Friday 27 January, 2023
A petition calling for a stop to the ongoing environmental disaster in Tairāwhiti following ex-tropical Cyclone Hale was presented at a Council meeting yesterday with a total of 8,500 signatures.
This morning the petition had increased to almost 9000 signatures.
The petition calls for an independent inquiry into the regulations for land use in Tairāwhiti, prioritising a review of Council land use rules and, among other issues, requests the establishment of a ministerial group to support the development, implementation and monitoring of a regional Just Transition Plan for the region.
Mayor Rehette Stoltz says Council supports the concerns of the community and those who have signed the petition.
“We want to acknowledge the financial as well as emotional impact log waste has on our whole community.
“As a community, we need to have discussions around how we will operate differently. We have heard your concerns and now we need to work alongside each other to leave a better legacy for our children and the community of Tairāwhiti.”
Mayor Stoltz says the petition highlighted several issues Council is already aware of regarding land use in the region.
“It’s a complex situation that needs support and commitment from across Tairāwhiti alongside central government in order to make the kind of transformational change that’s needed.”
Council provided a comprehensive response to the petition with a range of suggested actions it could undertake.
“Regarding the establishment of an independent inquiry it will be essential to have Central government support and commitment as it’s unlikely Council will have the necessary regulatory levers and financial capacity to deliver on recommendations that might come from it” says Mayor Stoltz.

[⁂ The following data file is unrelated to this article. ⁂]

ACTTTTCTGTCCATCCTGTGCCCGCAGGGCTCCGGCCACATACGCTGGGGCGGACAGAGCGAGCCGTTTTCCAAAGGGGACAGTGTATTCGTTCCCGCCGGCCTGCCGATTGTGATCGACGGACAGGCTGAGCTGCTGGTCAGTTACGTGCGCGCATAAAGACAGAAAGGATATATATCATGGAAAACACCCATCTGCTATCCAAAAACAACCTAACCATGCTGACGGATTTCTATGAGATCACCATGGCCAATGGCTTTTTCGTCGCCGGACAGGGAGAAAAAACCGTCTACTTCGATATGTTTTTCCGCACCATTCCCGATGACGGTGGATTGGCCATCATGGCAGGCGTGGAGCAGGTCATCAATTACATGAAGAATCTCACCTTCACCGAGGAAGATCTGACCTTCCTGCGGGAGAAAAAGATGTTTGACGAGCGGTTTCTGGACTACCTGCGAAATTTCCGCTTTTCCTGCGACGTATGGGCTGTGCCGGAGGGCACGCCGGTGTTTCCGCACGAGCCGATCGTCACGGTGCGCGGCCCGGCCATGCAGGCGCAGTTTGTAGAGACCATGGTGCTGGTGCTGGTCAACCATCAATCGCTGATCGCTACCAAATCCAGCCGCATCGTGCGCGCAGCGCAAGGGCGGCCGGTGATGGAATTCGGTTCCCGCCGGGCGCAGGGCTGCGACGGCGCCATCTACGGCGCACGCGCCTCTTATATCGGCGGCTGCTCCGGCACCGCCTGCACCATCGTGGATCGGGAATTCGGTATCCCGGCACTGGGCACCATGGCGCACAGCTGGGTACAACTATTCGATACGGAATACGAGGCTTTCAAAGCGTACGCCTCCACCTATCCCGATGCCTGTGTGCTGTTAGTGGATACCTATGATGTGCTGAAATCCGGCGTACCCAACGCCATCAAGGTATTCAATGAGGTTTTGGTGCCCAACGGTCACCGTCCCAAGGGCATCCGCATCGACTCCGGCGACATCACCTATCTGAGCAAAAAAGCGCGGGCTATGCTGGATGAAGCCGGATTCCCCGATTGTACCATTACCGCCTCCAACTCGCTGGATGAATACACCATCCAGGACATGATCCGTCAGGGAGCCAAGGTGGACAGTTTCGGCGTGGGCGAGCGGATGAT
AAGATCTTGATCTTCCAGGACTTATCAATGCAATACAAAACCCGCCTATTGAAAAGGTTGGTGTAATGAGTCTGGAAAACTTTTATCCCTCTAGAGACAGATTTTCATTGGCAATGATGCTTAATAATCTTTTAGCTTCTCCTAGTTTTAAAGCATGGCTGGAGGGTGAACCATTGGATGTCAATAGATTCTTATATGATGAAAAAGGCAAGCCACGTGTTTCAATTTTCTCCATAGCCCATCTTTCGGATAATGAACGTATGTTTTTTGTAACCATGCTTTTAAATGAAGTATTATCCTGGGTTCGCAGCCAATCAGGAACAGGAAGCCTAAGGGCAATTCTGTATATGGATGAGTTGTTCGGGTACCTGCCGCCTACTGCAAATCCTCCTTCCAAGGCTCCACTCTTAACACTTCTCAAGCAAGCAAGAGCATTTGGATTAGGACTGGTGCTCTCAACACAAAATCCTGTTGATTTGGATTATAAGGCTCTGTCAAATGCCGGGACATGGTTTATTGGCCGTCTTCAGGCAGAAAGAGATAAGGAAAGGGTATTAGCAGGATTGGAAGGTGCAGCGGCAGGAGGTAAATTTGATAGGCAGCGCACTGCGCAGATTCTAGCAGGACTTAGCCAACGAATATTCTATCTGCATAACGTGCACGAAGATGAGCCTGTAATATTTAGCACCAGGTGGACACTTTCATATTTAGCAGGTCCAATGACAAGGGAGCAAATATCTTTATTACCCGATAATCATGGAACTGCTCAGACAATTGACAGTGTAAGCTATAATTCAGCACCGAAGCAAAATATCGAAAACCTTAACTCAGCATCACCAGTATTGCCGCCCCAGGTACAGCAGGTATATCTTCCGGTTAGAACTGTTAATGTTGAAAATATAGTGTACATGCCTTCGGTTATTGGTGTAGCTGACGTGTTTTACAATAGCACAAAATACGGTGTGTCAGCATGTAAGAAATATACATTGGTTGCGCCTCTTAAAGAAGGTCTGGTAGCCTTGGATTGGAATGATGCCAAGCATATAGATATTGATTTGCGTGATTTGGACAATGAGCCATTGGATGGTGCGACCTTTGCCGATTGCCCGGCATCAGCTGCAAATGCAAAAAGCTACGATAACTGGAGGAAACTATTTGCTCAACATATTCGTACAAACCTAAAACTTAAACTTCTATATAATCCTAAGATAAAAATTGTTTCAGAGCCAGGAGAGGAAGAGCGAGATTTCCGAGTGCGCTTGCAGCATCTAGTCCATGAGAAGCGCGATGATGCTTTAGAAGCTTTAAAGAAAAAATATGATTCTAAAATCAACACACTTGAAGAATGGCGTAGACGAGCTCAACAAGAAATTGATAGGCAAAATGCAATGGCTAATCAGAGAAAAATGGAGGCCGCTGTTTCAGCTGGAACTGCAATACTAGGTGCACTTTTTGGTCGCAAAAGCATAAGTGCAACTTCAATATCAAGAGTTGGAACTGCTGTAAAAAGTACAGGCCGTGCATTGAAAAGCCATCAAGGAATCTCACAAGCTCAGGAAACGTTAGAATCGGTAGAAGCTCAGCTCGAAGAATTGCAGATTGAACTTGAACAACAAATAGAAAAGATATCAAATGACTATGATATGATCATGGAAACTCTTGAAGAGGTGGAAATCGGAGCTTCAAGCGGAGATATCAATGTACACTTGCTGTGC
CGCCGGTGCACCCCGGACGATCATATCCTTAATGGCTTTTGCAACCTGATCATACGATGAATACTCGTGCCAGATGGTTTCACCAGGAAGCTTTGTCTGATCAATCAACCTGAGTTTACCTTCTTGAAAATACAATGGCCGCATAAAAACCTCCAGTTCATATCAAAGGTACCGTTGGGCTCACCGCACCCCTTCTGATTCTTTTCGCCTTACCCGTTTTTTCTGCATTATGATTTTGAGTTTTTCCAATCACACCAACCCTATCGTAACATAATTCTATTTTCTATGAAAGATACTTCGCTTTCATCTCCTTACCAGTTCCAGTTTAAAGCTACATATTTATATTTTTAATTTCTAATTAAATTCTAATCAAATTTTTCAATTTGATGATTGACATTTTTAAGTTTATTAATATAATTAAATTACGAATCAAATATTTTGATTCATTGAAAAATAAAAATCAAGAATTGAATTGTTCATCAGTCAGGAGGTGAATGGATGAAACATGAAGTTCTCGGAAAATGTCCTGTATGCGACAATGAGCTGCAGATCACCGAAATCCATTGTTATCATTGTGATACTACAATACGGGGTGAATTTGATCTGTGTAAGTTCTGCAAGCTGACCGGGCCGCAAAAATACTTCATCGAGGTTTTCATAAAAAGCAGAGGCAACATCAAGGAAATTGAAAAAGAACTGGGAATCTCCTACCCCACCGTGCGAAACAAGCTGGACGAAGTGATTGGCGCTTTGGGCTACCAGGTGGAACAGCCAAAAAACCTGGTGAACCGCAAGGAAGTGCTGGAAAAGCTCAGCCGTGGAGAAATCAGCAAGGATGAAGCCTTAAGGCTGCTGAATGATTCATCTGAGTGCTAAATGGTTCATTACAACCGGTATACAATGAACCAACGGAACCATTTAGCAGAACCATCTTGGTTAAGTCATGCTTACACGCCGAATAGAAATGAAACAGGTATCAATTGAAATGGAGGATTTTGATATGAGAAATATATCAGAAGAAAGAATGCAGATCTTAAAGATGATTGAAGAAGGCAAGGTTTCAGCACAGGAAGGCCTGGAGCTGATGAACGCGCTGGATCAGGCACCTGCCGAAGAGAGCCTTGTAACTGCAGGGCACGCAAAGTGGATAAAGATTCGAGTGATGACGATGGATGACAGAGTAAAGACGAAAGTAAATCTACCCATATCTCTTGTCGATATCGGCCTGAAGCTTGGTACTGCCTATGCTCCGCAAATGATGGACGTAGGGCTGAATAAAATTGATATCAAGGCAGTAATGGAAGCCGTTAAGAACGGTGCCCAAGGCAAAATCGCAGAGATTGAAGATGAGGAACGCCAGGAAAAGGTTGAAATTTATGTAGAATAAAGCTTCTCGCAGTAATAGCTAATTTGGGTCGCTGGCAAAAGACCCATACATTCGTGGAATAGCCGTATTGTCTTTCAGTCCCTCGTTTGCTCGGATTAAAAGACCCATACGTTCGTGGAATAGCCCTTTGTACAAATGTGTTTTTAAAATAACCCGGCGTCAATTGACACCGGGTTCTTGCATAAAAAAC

“Council agrees that a new approach to sustainable land use, including forestry, for Tairāwhiti is needed and a lot of work is already underway as part of the Tairāwhiti Resource Management Plan (TRMP) review.”
Council chief Executive Nedine Thatcher Swann says there is also potential to establish greater controls on land use on steep, erosion-prone land.
“This might entail restricting certain land uses (such as plantation forestry) on high-risk land or restricting how much of an area or catchment can be harvested within a set time period. We could also potentially require bonds or financial contributions for higher-risk land use activities. The details of all this would need to be worked through with Council and stakeholders.”
Ms Thatcher Swann says new approaches to land-use could also be explored through the development of the Regional Spatial Strategy (RSS) which will be required by the new Spatial Planning Bill currently being considered by Select Committee.
Other organisations such as Federated Farmers, Eastland Wood Council and Rongowhakaata Iwi Trust have also backed the calls of the petition presented by Mana Taiao Tairāwhiti.